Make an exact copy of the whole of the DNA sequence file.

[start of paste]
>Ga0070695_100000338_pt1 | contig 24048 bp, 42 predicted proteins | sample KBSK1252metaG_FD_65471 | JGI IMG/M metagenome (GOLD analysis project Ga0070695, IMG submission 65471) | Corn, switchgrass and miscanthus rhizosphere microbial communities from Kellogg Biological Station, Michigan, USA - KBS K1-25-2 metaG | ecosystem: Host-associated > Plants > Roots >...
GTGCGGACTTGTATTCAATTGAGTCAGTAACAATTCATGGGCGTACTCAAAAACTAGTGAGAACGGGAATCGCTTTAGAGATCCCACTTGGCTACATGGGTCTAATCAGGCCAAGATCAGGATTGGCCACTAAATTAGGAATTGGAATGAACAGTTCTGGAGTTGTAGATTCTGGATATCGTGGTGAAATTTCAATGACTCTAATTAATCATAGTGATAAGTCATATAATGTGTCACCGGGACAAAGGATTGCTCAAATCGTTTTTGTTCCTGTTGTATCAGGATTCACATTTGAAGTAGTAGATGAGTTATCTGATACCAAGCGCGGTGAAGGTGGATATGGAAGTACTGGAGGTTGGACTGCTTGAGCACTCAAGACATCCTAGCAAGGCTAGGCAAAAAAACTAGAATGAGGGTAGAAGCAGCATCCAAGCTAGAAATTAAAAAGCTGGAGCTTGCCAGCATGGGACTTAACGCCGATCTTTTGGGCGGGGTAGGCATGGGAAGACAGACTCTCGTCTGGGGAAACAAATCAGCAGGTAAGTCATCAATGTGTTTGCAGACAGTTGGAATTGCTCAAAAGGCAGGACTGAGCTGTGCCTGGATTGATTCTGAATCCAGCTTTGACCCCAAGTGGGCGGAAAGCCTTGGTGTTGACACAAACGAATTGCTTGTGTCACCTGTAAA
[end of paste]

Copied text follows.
>Ga0070695_100000338_pt1 | contig 24048 bp, 42 predicted proteins | sample KBSK1252metaG_FD_65471 | JGI IMG/M metagenome (GOLD analysis project Ga0070695, IMG submission 65471) | Corn, switchgrass and miscanthus rhizosphere microbial communities from Kellogg Biological Station, Michigan, USA - KBS K1-25-2 metaG | ecosystem: Host-associated > Plants > Roots >...
GTGCGGACTTGTATTCAATTGAGTCAGTAACAATTCATGGGCGTACTCAAAAACTAGTGAGAACGGGAATCGCTTTAGAGATCCCACTTGGCTACATGGGTCTAATCAGGCCAAGATCAGGATTGGCCACTAAATTAGGAATTGGAATGAACAGTTCTGGAGTTGTAGATTCTGGATATCGTGGTGAAATTTCAATGACTCTAATTAATCATAGTGATAAGTCATATAATGTGTCACCGGGACAAAGGATTGCTCAAATCGTTTTTGTTCCTGTTGTATCAGGATTCACATTTGAAGTAGTAGATGAGTTATCTGATACCAAGCGCGGTGAAGGTGGATATGGAAGTACTGGAGGTTGGACTGCTTGAGCACTCAAGACATCCTAGCAAGGCTAGGCAAAAAAACTAGAATGAGGGTAGAAGCAGCATCCAAGCTAGAAATTAAAAAGCTGGAGCTTGCCAGCATGGGACTTAACGCCGATCTTTTGGGCGGGGTAGGCATGGGAAGACAGACTCTCGTCTGGGGAAACAAATCAGCAGGTAAGTCATCAATGTGTTTGCAGACAGTTGGAATTGCTCAAAAGGCAGGACTGAGCTGTGCCTGGATTGATTCTGAATCCAGCTTTGACCCCAAGTGGGCGGAAAGCCTTGGTGTTGACACAAACGAATTGCTTGTGTCACCTGTAAA